The Canon EOS C700 camera has dimensions of 16.7 by 15.4 by 32.7 centimeters and weighs 3.4 kg. That’s not as horrible as you would think! In its fully rigged state, it will, of course, be heavier; yet, because of its form factor, you will be able to carry it on your shoulder without having to make any further adjustments. A new narrative emerges from my own C300 Mark II camera. It is not really possible to use it as a shoulder-mounted camera since it requires an excessive amount of equipment.
Despite this, the Canon C700 is a really large camera, and I’d much like it if it were both a touch smaller and lighter than it actually is. The ARRI Amira, which is really quite a bit heavier than the C700 when compared, is perhaps the camera that offers the most direct competition to the C700. The camera itself weighs 4.1 kilograms, but after it is completely rigged, it becomes an unbearable burden to carry on one’s shoulder for an extended amount of time. But perhaps that’s simply the way I think.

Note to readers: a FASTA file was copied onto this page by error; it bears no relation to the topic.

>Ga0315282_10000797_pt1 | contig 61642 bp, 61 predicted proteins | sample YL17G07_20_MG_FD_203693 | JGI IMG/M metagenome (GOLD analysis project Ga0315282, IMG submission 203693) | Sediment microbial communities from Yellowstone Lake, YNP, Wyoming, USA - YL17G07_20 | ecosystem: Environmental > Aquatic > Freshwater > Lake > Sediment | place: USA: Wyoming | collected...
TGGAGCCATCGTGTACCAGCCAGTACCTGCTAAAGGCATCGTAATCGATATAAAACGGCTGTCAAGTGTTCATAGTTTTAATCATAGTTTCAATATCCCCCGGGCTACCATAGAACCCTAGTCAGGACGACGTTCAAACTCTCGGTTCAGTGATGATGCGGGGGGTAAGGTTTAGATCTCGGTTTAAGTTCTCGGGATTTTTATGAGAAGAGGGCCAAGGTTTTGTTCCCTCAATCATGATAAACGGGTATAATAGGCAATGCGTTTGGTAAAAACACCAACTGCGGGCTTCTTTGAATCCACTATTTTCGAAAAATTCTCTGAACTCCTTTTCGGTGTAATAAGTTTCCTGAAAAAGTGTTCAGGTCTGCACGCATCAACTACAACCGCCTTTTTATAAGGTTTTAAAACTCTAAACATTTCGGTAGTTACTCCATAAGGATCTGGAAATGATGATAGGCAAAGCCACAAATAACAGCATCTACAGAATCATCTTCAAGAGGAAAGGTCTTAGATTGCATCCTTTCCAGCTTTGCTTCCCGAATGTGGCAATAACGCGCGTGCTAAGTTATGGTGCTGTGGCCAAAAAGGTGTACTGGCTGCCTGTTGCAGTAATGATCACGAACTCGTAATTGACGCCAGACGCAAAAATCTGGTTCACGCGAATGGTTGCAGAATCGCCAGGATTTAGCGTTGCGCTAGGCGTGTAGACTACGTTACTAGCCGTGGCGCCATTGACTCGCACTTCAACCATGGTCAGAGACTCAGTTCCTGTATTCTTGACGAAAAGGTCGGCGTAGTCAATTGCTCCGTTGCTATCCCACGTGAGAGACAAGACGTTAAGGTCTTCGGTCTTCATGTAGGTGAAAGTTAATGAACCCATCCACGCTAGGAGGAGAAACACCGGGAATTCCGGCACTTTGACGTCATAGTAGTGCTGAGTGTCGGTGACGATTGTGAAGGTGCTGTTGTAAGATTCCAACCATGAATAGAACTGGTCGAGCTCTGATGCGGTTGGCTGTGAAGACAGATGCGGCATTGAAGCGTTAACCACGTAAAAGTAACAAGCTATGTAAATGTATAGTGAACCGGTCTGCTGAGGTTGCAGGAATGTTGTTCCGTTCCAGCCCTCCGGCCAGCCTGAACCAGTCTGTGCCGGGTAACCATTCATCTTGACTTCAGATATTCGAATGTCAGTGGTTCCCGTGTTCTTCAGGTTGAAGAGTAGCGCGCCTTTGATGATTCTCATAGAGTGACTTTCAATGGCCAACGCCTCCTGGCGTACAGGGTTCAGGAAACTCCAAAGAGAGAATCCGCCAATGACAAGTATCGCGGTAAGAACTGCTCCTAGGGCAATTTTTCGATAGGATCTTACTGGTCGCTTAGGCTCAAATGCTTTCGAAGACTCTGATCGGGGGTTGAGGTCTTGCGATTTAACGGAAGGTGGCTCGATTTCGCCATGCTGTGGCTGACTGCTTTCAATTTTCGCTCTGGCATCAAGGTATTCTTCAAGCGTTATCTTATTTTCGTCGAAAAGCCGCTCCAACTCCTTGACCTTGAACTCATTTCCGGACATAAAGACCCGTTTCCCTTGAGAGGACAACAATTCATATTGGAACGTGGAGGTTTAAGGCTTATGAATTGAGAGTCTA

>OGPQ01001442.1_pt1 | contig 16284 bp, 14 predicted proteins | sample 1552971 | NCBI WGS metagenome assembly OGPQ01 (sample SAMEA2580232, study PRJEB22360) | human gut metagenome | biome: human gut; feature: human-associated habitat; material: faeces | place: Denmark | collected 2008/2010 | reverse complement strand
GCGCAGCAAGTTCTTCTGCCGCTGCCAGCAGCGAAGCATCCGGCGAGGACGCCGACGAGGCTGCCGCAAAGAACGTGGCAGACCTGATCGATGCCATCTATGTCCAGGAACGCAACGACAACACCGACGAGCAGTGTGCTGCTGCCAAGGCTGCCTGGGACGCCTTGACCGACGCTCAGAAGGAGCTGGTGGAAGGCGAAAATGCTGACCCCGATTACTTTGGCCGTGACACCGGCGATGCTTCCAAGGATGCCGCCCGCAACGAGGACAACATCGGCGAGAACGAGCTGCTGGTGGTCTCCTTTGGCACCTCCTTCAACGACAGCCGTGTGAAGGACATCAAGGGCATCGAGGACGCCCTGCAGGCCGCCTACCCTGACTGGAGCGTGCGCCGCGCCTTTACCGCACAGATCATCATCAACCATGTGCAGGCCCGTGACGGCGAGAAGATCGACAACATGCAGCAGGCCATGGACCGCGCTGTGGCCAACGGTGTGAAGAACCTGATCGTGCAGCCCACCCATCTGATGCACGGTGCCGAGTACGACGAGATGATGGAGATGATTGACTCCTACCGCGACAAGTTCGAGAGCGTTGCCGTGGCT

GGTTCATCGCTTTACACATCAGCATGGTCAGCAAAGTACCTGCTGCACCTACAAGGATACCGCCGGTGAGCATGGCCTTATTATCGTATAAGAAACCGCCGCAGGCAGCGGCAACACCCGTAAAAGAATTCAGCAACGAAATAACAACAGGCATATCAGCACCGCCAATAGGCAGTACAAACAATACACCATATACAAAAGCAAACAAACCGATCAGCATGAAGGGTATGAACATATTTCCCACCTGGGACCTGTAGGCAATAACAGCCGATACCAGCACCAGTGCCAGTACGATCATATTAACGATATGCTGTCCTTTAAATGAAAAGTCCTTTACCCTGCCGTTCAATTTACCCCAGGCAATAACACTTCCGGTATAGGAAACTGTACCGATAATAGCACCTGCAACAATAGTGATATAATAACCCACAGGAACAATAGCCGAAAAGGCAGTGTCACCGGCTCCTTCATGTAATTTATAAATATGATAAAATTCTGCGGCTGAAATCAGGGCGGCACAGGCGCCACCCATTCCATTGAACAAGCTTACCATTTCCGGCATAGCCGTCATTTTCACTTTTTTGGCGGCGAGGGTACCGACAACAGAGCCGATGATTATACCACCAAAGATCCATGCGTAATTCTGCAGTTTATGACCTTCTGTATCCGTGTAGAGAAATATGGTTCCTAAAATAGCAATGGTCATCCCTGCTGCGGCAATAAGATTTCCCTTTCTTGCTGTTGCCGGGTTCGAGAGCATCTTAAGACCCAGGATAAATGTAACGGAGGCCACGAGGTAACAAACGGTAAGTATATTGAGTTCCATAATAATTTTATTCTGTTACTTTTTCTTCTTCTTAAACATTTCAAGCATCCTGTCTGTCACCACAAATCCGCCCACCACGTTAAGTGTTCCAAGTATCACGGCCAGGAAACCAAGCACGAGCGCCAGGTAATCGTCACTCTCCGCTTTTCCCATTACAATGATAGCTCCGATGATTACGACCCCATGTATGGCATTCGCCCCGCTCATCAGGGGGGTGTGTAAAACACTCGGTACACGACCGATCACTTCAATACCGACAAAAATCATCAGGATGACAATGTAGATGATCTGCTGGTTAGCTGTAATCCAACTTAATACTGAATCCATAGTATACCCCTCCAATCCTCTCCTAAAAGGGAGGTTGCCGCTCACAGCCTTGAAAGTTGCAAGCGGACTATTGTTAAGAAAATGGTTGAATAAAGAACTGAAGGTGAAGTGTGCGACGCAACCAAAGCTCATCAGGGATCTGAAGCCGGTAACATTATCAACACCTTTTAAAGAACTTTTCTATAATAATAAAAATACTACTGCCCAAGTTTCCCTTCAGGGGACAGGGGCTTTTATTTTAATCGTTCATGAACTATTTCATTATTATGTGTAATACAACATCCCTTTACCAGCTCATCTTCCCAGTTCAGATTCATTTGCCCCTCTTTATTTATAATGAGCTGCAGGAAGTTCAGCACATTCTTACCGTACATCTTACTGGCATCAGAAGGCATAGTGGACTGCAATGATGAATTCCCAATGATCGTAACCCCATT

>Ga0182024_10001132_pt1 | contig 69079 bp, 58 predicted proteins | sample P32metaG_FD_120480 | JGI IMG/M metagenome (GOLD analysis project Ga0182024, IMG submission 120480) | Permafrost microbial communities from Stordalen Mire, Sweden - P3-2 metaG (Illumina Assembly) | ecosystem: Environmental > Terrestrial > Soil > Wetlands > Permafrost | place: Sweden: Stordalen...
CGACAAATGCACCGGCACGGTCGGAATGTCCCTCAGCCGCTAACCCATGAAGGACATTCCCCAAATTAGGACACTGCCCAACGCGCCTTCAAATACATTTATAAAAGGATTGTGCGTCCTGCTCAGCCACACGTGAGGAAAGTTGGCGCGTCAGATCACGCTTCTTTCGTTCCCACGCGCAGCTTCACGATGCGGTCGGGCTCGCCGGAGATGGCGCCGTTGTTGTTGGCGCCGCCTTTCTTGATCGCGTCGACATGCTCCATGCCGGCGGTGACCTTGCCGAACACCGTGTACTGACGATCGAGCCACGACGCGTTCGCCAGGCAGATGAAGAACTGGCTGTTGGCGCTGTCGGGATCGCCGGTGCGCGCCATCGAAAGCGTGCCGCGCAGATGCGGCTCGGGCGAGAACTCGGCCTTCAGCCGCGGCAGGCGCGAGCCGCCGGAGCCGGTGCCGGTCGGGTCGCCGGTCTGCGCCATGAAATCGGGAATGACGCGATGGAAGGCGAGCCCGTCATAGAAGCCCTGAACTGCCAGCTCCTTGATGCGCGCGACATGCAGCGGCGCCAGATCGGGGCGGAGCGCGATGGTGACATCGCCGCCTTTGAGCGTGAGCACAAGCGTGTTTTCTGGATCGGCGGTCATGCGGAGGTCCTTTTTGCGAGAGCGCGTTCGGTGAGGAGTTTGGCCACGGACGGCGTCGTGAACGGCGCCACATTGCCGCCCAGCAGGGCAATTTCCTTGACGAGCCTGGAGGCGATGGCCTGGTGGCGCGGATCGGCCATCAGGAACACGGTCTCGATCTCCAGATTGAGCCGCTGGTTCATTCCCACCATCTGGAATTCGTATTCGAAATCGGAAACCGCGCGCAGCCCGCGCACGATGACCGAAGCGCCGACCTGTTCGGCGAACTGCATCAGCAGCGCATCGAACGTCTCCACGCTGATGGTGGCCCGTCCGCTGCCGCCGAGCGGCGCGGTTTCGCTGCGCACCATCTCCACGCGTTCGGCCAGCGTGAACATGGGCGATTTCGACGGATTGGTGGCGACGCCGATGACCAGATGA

The top and bottom of the camera body are both made up of a full-sized cheese plate that has a large number of 1/4″ and 3/8″ threads. When it comes to setting up the camera for a particular shot, this gives you an incredible amount of versatility.
When purchasing this camera, purchasers have the option of selecting between an EF or PL mount. The Canon model that I purchased comes equipped with a positive lock active EF mount, which is a really beneficial feature. There is absolutely no wiggle room, and the mount is holding the lens in a very secure manner. In addition, because the mount on the C700 itself rotates, you won’t need to rotate the lens in order to attach it to the camera.
It’s possible that the optional B4 lens converter might be a choice for you if you’re looking for a dependable broadcast camera that features cutting-edge color science and dynamic range. Although I haven’t given it a shot yet, this feature enables you to attach conventional 2/3-inch ENG lenses to the EOS C700.